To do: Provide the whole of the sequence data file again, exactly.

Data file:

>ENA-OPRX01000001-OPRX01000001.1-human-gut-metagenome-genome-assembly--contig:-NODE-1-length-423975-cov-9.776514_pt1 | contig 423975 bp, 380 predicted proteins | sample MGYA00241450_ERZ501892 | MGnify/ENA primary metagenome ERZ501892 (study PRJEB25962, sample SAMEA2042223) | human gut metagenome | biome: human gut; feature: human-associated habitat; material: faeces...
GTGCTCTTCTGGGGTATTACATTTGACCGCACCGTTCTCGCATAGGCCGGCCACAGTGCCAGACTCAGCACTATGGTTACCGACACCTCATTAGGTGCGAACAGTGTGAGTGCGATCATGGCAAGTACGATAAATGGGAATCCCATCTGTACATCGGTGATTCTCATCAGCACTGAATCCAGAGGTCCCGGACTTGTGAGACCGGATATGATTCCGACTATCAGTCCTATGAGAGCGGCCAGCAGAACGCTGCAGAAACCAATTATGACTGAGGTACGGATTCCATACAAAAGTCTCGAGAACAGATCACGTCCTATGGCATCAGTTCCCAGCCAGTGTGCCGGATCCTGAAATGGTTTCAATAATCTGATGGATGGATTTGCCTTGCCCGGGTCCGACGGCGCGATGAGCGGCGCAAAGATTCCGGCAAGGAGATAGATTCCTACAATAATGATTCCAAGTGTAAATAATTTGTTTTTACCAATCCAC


>ENA-OPRX01000001-OPRX01000001.1-human-gut-metagenome-genome-assembly--contig:-NODE-1-length-423975-cov-9.776514_pt1 | contig 423975 bp, 380 predicted proteins | sample MGYA00241450_ERZ501892 | MGnify/ENA primary metagenome ERZ501892 (study PRJEB25962, sample SAMEA2042223) | human gut metagenome | biome: human gut; feature: human-associated habitat; material: faeces...
GTGCTCTTCTGGGGTATTACATTTGACCGCACCGTTCTCGCATAGGCCGGCCACAGTGCCAGACTCAGCACTATGGTTACCGACACCTCATTAGGTGCGAACAGTGTGAGTGCGATCATGGCAAGTACGATAAATGGGAATCCCATCTGTACATCGGTGATTCTCATCAGCACTGAATCCAGAGGTCCCGGACTTGTGAGACCGGATATGATTCCGACTATCAGTCCTATGAGAGCGGCCAGCAGAACGCTGCAGAAACCAATTATGACTGAGGTACGGATTCCATACAAAAGTCTCGAGAACAGATCACGTCCTATGGCATCAGTTCCCAGCCAGTGTGCCGGATCCTGAAATGGTTTCAATAATCTGATGGATGGATTTGCCTTGCCCGGGTCCGACGGCGCGATGAGCGGCGCAAAGATTCCGGCAAGGAGATAGATTCCTACAATAATGATTCCAAGTGTAAATAATTTGTTTTTACCAATCCAC